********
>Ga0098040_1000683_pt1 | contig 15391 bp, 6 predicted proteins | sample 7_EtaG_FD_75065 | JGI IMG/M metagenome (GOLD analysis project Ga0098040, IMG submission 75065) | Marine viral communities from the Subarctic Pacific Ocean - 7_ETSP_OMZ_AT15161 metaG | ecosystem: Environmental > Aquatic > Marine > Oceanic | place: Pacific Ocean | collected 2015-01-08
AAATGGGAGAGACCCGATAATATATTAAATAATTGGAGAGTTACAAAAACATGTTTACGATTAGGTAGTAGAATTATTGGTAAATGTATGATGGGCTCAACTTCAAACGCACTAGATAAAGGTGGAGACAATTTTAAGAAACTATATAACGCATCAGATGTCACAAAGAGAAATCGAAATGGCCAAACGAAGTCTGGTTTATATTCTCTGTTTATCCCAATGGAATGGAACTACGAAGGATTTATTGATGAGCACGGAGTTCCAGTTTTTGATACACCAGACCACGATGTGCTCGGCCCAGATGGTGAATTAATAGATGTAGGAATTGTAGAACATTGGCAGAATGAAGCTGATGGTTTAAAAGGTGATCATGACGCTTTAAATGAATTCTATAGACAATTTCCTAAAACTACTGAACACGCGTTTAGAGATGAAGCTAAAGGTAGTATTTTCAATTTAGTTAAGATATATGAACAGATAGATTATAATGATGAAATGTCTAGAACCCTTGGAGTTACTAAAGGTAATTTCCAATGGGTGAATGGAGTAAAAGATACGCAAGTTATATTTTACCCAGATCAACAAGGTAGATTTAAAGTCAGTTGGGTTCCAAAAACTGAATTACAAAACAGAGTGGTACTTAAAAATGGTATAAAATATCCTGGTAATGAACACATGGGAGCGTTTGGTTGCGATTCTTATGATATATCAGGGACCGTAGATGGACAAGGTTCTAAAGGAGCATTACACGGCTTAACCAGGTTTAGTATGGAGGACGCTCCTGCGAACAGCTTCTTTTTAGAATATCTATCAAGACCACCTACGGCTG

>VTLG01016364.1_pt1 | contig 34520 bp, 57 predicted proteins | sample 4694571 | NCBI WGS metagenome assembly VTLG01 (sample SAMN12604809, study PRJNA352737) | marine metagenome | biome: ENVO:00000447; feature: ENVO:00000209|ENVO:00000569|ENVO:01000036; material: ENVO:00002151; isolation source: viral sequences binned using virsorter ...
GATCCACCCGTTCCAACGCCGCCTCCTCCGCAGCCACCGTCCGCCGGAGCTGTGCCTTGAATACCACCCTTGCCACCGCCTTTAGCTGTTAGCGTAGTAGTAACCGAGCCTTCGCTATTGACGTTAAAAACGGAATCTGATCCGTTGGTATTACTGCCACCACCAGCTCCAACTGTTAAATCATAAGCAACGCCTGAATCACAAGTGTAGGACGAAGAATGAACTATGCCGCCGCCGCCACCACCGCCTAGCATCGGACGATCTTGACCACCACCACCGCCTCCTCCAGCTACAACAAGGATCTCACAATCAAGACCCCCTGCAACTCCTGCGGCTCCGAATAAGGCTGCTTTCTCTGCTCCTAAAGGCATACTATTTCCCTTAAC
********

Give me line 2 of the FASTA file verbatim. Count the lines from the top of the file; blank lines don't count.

AAATGGGAGAGACCCGATAATATATTAAATAATTGGAGAGTTACAAAAACATGTTTACGATTAGGTAGTAGAATTATTGGTAAATGTATGATGGGCTCAACTTCAAACGCACTAGATAAAGGTGGAGACAATTTTAAGAAACTATATAACGCATCAGATGTCACAAAGAGAAATCGAAATGGCCAAACGAAGTCTGGTTTATATTCTCTGTTTATCCCAATGGAATGGAACTACGAAGGATTTATTGATGAGCACGGAGTTCCAGTTTTTGATACACCAGACCACGATGTGCTCGGCCCAGATGGTGAATTAATAGATGTAGGAATTGTAGAACATTGGCAGAATGAAGCTGATGGTTTAAAAGGTGATCATGACGCTTTAAATGAATTCTATAGACAATTTCCTAAAACTACTGAACACGCGTTTAGAGATGAAGCTAAAGGTAGTATTTTCAATTTAGTTAAGATATATGAACAGATAGATTATAATGATGAAATGTCTAGAACCCTTGGAGTTACTAAAGGTAATTTCCAATGGGTGAATGGAGTAAAAGATACGCAAGTTATATTTTACCCAGATCAACAAGGTAGATTTAAAGTCAGTTGGGTTCCAAAAACTGAATTACAAAACAGAGTGGTACTTAAAAATGGTATAAAATATCCTGGTAATGAACACATGGGAGCGTTTGGTTGCGATTCTTATGATATATCAGGGACCGTAGATGGACAAGGTTCTAAAGGAGCATTACACGGCTTAACCAGGTTTAGTATGGAGGACGCTCCTGCGAACAGCTTCTTTTTAGAATATCTATCAAGACCACCTACGGCTG